Rafael Furcal shrugged his shoulders to his ears, hoping to lessen the chill from the ice bucket being dumped over his head.
Even after the endless dousings of champagne and beer from teammates, the frigid water left Furcal with a dazed-but-happy look, as if his mind was trying to comprehend what had just happened.
The same could be said about his team.
Relishing the underdog role all series, the Dodgers made quicker-than-expected work of St. Louis to sweep into the National League Championship Series for the second straight year.
Closing it out with an easy-looking 5-1 win on Saturday, Los Angeles became the third team to ever sweep the Cardinals from the playoffs.
Methodical, decisive and, yes, a bit surprising _ even for them.
"To sweep the Cardinals, it just doesn't happen," Dodgers third baseman Casey Blake said. "I would have never guessed we would have swept them. It makes the champagne a little sweeter."
They'll have plenty of time to savor it.
The NLCS doesn't start until Thursday, giving Los Angeles a welcome break. No need to rejigger the rotation, worry about who's going to be healthy or not. Just time to rest and look ahead to what might be while the Phillies and Rockies play in the Colorado snow in the other NL division series.
"This isn't where we want to be," Dodgers catcher Russell Martin said. "Everyone's thinking about the second plateau, then the World Series."
Getting to the first plateau wasn't supposed to be this easy.
St. Louis was the first team to clinch a playoff spot, sewing up the NL Central on Sept. 26. The Cardinals had the high-profile pitching staff, anchored by Cy Young front-runners Chris Carpenter and Adam Wainwright, and bashers Albert Pujols and Matt Holliday in the middle of their lineup.
St. Louis also had beaten the Dodgers five of seven times this season, 14 of the last 17 in St. Louis.
The Dodgers? They had to leave the champagne on ice for six games before clinching the NL West. Their pitching staff was void of an ace, filled with guys will little playoff experience. Their best hitter, Manny Ramirez, was stuck in a late-season funk.
Even with the NL's best record and home-field advantage, Los Angeles was considered the underdog.
The Dodgers just never believed it.
They got all the timely hits, the better of the pitching matchups and took advantage of one huge blunder by Holliday in Game 2 to reach the NLCS for the second straight season under manager Joe Torre.
"You've got to throw all that stuff out the window at this point," Torre said. "As much as the statistics tell you (what) you should do, you really can't make up for the emotion that goes on in these guys and what they will themselves to do."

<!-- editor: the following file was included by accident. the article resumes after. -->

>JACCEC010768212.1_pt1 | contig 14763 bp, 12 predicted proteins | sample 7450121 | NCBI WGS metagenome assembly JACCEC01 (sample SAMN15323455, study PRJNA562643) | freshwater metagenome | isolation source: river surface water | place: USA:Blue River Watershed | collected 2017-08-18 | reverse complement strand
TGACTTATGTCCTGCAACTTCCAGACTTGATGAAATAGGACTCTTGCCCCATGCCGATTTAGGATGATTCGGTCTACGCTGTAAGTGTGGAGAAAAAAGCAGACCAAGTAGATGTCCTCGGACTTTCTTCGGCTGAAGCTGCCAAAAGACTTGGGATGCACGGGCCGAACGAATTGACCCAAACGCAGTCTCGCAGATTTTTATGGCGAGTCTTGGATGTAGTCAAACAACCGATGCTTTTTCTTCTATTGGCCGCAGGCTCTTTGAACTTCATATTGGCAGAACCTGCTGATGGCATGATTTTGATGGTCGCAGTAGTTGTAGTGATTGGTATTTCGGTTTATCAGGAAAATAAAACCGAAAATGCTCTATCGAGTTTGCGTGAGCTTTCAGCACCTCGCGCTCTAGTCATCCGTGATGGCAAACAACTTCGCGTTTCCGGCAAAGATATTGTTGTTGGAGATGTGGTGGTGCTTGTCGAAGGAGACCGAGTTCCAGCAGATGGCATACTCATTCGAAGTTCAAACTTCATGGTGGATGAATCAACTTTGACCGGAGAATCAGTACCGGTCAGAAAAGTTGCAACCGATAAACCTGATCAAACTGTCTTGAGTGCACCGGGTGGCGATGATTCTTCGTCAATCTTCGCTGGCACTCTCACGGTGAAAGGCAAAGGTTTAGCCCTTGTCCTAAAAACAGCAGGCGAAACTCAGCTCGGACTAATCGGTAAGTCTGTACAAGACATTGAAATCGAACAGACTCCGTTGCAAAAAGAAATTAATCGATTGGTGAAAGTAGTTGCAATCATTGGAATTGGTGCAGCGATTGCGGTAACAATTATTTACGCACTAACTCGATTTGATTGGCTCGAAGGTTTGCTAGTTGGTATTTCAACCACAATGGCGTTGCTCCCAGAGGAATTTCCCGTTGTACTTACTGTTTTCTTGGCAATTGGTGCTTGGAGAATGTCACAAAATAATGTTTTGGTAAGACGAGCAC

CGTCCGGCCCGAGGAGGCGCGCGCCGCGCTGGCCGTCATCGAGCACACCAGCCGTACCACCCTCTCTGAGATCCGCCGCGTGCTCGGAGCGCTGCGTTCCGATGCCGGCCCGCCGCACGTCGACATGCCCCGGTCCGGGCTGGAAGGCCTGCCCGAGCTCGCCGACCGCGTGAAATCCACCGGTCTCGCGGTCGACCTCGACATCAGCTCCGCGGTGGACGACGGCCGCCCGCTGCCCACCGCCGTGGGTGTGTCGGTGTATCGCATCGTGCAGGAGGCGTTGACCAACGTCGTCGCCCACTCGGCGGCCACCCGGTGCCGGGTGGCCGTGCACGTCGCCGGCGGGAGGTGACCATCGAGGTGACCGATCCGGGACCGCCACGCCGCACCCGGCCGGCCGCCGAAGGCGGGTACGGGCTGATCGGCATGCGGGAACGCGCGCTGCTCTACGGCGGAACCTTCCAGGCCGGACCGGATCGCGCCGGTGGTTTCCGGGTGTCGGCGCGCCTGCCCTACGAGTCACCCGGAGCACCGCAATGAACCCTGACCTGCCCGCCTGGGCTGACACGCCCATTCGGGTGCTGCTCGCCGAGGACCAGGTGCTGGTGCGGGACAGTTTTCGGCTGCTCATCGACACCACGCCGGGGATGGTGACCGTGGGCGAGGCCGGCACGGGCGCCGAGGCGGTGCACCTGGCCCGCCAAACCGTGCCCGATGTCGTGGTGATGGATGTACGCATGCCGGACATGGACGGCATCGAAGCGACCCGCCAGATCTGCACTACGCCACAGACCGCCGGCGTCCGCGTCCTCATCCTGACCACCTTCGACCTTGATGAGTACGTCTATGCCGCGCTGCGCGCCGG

It started with pitching.
Los Angeles countered St. Louis' big arms with an 11-year veteran who had never pitched in the postseason, a 21-year-old kid who had 13 career victories and another team's castoff.
Advantage ... St. Louis?
The Dodgers beat up on NL ERA leader Carpenter in Game 1, relied on its bullpen after Randy Wolf worked out of an early jam and lasted 3 2-3 innings.
Los Angeles had a little more trouble against 19-game winner Wainwright in the second game, managing one run in eight innings. The Dodgers stayed close behind rookie Clayton Kershaw, then escaped with a victory after Holliday's blunder in left opened the door for two runs with two outs in the ninth.
Then there was Vicente Padilla.
The right-hander was out of a job two months ago _ released by Texas _ and had never pitched in the playoffs during his 11-year career. He never gave the Cardinals much of a chance in Game 3, handcuffing them over seven innings in the series-clinching win.
For the series, Dodgers pitchers allowed four hits in 30 at-bats with runners in scoring position and kept Pujols in check, holding the NL MV front-runner to three singles and one RBI in the series.
"I've been saying from day one _ I'll take our pitchers over anyone else's," Blake said. "They've consistently come through in the biggest series."
The hitters weren't bad, either.
Los Angeles had 12 hits twice and seemed to get every key hit in the series, including run-scoring singles by reserves Ronnie Belliard and Mark Loretta off All-Star closer Ryan Franklin after Holliday's Game 2 flub.
Furcal, the Dodgers' leadoff hitter, was 7 for 12 in the series with two RBIs. Andre Ethier, after a dismal finish to the season, was 6 for 12 with two homers and three RBIs, finishing a single short of the cycle in the clinching game.
And Manny may be back to being Manny.
The enigmatic slugger served a 50-game drug suspension, had a decent stretch when he came back, then went 5-for-31 to close out the season with no homers after Sept. 18. Ramirez wasn't much of a factor in the first two games, going 1-for-8, then broke out with three hits and two RBIs in Game 3.
Not bad for a bunch of guys who weren't supposed to have much of a chance.
"If ignorance is indeed bliss, then you're looking at some blissful people," Wolf said. "They didn't know they were supposed to lose."
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